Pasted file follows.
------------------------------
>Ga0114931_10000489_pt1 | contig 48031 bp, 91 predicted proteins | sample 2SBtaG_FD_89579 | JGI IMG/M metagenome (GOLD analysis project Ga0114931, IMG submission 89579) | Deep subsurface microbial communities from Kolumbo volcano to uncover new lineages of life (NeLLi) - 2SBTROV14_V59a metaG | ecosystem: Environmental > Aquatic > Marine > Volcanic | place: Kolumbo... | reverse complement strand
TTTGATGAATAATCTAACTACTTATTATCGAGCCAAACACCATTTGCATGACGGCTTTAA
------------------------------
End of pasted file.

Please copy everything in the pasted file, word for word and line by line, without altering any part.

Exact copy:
>Ga0114931_10000489_pt1 | contig 48031 bp, 91 predicted proteins | sample 2SBtaG_FD_89579 | JGI IMG/M metagenome (GOLD analysis project Ga0114931, IMG submission 89579) | Deep subsurface microbial communities from Kolumbo volcano to uncover new lineages of life (NeLLi) - 2SBTROV14_V59a metaG | ecosystem: Environmental > Aquatic > Marine > Volcanic | place: Kolumbo... | reverse complement strand
TTTGATGAATAATCTAACTACTTATTATCGAGCCAAACACCATTTGCATGACGGCTTTAA